Historically low interest rates and artificially low inventory has helped to boost home prices but the homeownership rate is in perpetual decline it would seem. There is a tendency to forget that the rise in home values was largely driven by uncharacteristic investor demand for many years. This multi-year buying has resulted in many homes being taken off the market only to be turned into rental units. The numbers are staggering but they are worth repeating: we have added 10 million renter households over the last decade while being neutral on actual homeowner households. The math is derived from the grim reality that since the crisis unfolded we have witnessed 7 million Americans undergo the process of foreclosure. This flies in the face of the constant drum beating that somehow buying a house is a sure bet. With most things financial, you have this survivorship bias where those that got smoked out of the market are silent while those that got lucky or timed the market correctly constantly voice their perspective. Yet things are good until they are not.
The morning news is now covering how unaffordable Los Angeles housing has become. Just this morning there was a story about rental prices increasing the prevalence of poverty in the area. Apparently this is somehow going to resolve itself even though cracks are now starting to form in the economic landscape. There is now a band of people that seem to have this odd idea that everything economic and politically oriented is about keeping prices up for their crap shack. You can have a story about an “asteroid set to destroy Earth” but they would respond by saying “but even if the meteor causes prices to drop 10 percent, it will always go up later.” By the way, a 10 or 20 percent down drop equates to $70,000 or $140,000 for a typical Taco Tuesday crap shack. Today I’m going to ask readers to dig into this story a bit more because I’m not exactly sure what is going on with this Torrance property.
Some people forget how economic corrections occur. Stock markets usually get hit first while real estate comes limping along. Real estate is like turning around a giant ship in the middle of the sea. Once it is on course, it usually stays on the path for some time. Here in California, we’ve been enjoying one of the biggest bull markets in our generation and a big part is being driven by tech company valuations. Just look at San Francisco for the idealized example. Yet an odd thing has happened and much of the young talent is priced out of the market when it comes to buying. You have old timers that purchased years ago or you have non-local buyers chasing after properties. Millennials are getting sucked into the rental Armageddon trend. The most unaffordable location is Los Angeles not tech driven San Francisco. Let us take a look at what happens when large metro areas become unaffordable to actual young workers.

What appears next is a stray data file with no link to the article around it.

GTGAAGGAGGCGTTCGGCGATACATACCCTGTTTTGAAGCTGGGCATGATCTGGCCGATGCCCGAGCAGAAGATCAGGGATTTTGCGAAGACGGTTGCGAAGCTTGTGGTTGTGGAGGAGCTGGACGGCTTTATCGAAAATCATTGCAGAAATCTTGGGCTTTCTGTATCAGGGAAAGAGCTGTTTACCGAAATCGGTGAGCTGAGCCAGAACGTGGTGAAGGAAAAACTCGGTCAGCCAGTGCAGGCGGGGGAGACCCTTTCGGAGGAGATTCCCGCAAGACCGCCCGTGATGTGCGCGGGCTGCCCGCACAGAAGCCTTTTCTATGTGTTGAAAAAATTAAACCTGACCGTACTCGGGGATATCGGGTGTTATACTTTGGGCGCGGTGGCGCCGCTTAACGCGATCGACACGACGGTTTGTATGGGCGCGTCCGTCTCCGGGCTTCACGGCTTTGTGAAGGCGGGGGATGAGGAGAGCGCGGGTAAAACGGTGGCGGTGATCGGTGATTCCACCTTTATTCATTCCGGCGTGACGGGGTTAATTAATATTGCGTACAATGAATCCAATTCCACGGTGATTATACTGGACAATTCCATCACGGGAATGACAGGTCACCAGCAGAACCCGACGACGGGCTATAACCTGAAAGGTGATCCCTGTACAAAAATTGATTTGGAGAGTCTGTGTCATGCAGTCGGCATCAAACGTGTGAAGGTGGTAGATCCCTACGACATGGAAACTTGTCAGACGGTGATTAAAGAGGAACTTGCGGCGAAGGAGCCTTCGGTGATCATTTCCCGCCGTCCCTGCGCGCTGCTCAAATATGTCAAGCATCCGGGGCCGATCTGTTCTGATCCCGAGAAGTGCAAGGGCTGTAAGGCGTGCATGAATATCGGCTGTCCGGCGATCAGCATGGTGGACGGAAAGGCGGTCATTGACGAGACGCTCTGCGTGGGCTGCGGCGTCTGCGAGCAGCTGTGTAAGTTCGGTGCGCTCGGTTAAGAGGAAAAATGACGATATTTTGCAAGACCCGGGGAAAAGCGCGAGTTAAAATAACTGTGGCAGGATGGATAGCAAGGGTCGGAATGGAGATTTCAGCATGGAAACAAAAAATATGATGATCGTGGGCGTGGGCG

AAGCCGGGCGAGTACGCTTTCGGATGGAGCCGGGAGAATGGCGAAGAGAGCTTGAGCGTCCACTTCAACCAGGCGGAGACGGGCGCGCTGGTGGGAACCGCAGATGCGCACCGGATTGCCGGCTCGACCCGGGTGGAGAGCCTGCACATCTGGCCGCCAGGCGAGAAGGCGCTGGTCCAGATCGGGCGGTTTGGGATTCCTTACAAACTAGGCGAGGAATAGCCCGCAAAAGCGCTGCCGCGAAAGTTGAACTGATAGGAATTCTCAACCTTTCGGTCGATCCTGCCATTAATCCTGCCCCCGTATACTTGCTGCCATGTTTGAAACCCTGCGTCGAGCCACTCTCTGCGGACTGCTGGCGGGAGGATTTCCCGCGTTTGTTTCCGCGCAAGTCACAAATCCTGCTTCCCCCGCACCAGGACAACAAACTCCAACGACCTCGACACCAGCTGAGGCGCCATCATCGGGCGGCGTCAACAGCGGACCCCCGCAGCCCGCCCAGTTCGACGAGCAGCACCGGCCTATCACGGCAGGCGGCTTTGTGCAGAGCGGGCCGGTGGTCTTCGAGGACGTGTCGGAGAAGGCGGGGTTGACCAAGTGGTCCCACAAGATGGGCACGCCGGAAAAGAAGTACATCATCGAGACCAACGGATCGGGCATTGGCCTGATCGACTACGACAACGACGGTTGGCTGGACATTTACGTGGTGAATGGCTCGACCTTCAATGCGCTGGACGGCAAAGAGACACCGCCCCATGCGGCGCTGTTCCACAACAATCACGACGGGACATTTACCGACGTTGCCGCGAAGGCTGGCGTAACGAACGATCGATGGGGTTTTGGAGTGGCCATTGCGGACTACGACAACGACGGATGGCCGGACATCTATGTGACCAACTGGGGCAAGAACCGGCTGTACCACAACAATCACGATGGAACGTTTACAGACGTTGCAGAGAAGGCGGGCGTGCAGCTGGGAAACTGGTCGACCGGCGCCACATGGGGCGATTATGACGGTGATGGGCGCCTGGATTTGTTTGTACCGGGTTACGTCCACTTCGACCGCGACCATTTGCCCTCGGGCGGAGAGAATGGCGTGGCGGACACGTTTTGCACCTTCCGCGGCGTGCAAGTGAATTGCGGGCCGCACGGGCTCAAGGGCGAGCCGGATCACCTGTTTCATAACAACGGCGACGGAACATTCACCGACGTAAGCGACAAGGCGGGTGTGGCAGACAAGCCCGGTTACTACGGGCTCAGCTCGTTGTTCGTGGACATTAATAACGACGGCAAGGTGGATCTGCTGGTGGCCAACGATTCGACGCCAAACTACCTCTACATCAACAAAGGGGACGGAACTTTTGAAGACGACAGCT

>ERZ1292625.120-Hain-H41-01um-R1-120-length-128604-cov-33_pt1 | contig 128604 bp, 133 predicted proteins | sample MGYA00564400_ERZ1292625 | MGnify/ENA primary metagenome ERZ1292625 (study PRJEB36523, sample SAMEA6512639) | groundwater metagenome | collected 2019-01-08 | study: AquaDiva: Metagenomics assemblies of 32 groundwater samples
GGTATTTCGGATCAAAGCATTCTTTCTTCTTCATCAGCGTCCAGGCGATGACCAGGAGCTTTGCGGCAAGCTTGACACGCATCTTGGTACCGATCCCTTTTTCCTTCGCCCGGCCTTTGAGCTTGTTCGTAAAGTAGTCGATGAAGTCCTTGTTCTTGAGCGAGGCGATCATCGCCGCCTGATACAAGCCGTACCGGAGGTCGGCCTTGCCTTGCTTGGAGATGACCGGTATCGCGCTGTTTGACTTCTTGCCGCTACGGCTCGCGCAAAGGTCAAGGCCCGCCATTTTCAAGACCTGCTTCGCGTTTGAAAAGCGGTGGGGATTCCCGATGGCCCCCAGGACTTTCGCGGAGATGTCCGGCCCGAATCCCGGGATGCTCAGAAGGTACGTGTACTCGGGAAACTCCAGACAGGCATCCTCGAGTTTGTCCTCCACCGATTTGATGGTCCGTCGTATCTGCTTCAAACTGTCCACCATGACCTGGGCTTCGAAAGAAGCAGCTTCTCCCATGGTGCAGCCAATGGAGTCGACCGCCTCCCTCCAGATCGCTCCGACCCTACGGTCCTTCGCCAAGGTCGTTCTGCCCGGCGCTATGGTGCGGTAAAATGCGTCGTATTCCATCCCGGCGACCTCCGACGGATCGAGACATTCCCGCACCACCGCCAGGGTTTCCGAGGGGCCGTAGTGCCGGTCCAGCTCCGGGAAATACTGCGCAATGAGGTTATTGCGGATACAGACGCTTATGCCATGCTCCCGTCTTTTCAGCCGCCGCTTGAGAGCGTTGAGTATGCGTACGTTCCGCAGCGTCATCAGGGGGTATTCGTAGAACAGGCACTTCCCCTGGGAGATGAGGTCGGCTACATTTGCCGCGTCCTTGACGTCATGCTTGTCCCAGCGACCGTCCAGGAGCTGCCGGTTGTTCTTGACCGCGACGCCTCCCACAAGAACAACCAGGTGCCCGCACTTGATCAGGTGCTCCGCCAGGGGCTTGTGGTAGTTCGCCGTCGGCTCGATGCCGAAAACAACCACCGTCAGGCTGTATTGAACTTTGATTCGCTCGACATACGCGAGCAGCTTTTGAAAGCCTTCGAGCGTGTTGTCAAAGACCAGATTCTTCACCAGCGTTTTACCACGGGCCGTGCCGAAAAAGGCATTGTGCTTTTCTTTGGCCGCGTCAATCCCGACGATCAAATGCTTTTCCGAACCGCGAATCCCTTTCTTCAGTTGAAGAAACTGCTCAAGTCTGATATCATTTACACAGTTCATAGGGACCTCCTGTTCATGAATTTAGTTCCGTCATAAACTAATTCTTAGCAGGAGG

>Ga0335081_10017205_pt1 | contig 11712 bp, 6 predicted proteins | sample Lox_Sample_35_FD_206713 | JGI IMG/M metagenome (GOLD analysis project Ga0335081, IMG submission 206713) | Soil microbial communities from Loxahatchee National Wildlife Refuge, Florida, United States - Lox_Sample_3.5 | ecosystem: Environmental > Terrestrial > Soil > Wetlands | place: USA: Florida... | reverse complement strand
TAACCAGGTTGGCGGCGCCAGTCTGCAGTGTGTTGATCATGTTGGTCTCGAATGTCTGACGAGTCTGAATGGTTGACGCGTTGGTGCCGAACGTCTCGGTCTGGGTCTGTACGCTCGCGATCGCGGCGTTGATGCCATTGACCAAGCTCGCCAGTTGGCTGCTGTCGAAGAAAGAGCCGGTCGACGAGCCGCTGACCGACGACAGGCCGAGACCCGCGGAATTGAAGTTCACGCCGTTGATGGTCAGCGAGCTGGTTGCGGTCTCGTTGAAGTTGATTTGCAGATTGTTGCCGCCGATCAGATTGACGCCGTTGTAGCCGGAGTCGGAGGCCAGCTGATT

I’ve been tracking data throughout the Southland for well over a decade. The most expensive county in SoCal is Orange County. Home to the Real Housewives of Orange County and regular guest on flip this house shows. Inventory has been rising strongly in Orange County for the last year. It is hard to tell when inflection points hit but the same capitulation and language I’m hearing today is similar to what was being said in 2006 and 2007. Keep in mind everything looked great on paper in 2007: low unemployment rate, record house prices, and a peaking stock market. People were buying saying “it seems like we reached a new plateau.” The same trend is hitting the market today. The median price of a home in Orange County is only 7 percent off the all-time high reached in 2007. The peak price was reached in June of 2007 and we are inching closer to that point. Sure we don’t have those insane toxic loans but we do have maximum leverage courtesy of low rates. We also have foreign money in the market at levels never seen. Once again, this is uncharted territory. It might be worth looking at some history.
The state of California has a tax structure that is inherently in favor of stock and asset bubbles. The biggest sources of income tax for the state include personal income tax, corporate tax, and sales tax. These sources are completely dependent on the health of the overall economy and can turn on a dime. Compare this to a state like Texas that relies much more heavily on property taxes that tend to remain more stable even in recessionary times. But when times are good, the state of course manages a way to spend the money that is coming in. The current housing market is pushing out the middle class but money is flowing into central coffers so all is good. The Board of Equalization shows the big jump in real estate values across the state. Total state and county assessed property values are up to $4.918 trillion, up 6 percent from last year. By the time it all implodes, “I’ll be gone and you’ll be gone.” How stable are the tax sources for California?